Optimizing Replication: Selective Data Transfer with binlog-do-db and replicate-do-db in MySQL and MariaDB


Replication in MySQL and MariaDB

In MySQL and MariaDB, master-slave replication allows you to keep a secondary server (slave) in sync with a primary server (master). This ensures data redundancy and scalability for read-heavy workloads or disaster recovery scenarios.

Binary Logging

A crucial aspect of replication is binary logging. The master server records all data-modification statements (like INSERT, UPDATE, and DELETE) in a binary log file. This log becomes the source of truth for keeping the slave server updated.

Filtering Replication with binlog-do-db and replicate-do-db

These options enable you to selectively replicate data based on specific databases. However, they have distinct functionalities:

  • binlog-do-db (on the Master):

    • Configured on the master server.
    • Instructs the master to only write statements that modify tables within the specified databases to its binary log.
    • Statements affecting excluded databases won't be logged, preventing replication for those databases.
  • replicate-do-db (on the Slave):

    • Instructs the slave to only apply statements from its relay log (a temporary log storing binary log events received from the master) that modify tables within the specified databases.
    • Statements targeting excluded databases on the master will still be replicated, but the slave will ignore them.

Key Differences:

  • Target: binlog-do-db controls what goes into the master's binary log, while replicate-do-db filters what gets applied on the slave.
  • Effect on Master: binlog-do-db affects the master's binary log content, potentially impacting other slaves replicating from the same master. replicate-do-db only affects the specific slave where it's configured.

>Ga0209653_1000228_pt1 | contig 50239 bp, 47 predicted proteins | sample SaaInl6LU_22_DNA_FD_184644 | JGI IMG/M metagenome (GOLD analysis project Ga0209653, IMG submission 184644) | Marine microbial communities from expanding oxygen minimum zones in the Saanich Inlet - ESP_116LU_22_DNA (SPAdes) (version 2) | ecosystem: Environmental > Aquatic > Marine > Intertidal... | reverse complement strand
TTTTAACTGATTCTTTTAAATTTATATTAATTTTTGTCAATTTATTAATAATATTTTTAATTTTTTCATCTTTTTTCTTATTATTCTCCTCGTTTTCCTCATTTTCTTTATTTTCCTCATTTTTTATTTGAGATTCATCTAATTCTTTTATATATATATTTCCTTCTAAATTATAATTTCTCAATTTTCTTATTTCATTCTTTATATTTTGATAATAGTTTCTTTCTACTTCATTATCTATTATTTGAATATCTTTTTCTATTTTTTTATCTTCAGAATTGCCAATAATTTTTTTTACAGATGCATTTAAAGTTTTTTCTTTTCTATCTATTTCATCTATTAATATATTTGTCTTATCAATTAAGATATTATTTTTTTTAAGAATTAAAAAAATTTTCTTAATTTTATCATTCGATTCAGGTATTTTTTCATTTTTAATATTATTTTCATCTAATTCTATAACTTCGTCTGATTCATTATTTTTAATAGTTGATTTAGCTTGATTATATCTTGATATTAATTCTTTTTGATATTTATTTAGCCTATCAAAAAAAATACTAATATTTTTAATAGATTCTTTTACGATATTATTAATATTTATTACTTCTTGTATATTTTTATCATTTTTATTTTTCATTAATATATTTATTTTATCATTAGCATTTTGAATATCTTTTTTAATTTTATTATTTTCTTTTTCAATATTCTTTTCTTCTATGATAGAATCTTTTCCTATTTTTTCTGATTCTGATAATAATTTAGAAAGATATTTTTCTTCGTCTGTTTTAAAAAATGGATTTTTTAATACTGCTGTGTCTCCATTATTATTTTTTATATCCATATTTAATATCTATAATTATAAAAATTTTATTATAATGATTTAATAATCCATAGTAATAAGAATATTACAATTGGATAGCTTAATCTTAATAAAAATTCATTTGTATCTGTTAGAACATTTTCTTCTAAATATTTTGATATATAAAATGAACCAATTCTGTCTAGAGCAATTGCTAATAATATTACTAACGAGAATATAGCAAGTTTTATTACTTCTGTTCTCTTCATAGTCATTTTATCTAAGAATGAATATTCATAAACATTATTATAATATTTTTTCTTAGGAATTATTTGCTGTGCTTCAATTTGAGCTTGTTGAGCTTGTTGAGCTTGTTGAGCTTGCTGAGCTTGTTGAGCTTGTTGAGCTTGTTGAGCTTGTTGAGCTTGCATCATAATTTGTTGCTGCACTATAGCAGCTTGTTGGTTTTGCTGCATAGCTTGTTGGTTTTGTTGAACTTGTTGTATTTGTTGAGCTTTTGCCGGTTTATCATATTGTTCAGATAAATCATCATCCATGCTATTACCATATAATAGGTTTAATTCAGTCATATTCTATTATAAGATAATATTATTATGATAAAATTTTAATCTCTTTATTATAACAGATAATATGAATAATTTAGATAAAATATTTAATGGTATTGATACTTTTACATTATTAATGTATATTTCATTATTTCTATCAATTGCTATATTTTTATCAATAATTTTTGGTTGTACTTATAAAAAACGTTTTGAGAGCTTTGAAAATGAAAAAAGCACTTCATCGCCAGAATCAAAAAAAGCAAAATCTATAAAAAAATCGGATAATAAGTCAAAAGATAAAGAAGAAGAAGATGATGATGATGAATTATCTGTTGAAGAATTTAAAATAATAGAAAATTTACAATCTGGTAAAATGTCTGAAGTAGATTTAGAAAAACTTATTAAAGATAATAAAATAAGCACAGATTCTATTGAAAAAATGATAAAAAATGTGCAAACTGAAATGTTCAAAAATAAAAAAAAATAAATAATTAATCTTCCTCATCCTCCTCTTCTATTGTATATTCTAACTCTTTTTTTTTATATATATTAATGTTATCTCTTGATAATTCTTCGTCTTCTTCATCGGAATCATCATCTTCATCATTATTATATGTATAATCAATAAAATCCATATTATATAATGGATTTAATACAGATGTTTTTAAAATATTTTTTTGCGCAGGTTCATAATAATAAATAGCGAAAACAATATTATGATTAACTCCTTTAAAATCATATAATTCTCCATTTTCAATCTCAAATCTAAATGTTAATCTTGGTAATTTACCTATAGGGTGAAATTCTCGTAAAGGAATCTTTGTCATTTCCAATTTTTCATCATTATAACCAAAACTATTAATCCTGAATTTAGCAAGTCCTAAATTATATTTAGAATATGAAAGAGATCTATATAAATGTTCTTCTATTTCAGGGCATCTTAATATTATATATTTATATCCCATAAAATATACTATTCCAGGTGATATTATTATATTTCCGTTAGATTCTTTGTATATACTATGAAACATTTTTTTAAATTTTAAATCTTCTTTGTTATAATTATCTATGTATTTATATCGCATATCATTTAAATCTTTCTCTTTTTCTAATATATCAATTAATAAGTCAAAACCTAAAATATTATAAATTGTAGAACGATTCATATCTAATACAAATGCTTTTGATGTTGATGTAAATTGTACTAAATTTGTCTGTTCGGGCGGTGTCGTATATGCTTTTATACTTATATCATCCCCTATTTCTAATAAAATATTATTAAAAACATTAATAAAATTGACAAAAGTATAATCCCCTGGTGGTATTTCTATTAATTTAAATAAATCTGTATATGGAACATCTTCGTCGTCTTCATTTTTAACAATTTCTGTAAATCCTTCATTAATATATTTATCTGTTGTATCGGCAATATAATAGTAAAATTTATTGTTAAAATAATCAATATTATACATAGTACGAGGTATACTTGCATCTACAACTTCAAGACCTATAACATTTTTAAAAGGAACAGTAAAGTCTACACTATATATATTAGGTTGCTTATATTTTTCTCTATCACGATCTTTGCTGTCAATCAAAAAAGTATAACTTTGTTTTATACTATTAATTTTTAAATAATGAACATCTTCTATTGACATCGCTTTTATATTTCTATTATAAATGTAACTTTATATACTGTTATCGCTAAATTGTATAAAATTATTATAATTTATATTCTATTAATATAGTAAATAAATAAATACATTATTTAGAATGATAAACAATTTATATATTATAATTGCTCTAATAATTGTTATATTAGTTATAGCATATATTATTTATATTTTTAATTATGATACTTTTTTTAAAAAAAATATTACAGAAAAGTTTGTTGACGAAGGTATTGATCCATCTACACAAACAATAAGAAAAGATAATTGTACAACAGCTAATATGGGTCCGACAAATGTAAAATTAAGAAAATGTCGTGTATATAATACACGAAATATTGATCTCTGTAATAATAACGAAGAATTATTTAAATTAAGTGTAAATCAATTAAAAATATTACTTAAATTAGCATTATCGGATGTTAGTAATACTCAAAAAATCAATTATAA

Important Considerations:

  • Alternatives: Consider using whitelisting with binlog-ignore-db or replicate-ignore-db to explicitly include only the databases you want replicated. This can be more secure and avoid unintended exclusions.
  • Backup Implications: Filtering with these options can prevent capturing all data changes in the binary log. This might affect your ability to perform point-in-time recovery from backups.
  • Use Cases: Use these options cautiously for scenarios like:
    • Offloading read traffic to a slave for specific databases.
    • Migrating data from one database to another server selectively.

In summary:

  • binlog-do-db (master): Only log statements for specific databases on the master.
  • replicate-do-db (slave): Only apply statements from the relay log for specific databases on the slave.

Choose the approach that best suits your replication needs while considering the potential drawbacks.

Using binlog-do-db on the Master Server (MySQL and MariaDB):

Command Line:

mysqld_safe --binlog-do-db=mydatabase

Option File:



In both methods, we're specifying mydatabase as the database to include in the binary log. The master server will only write statements that modify tables within mydatabase to its binary log.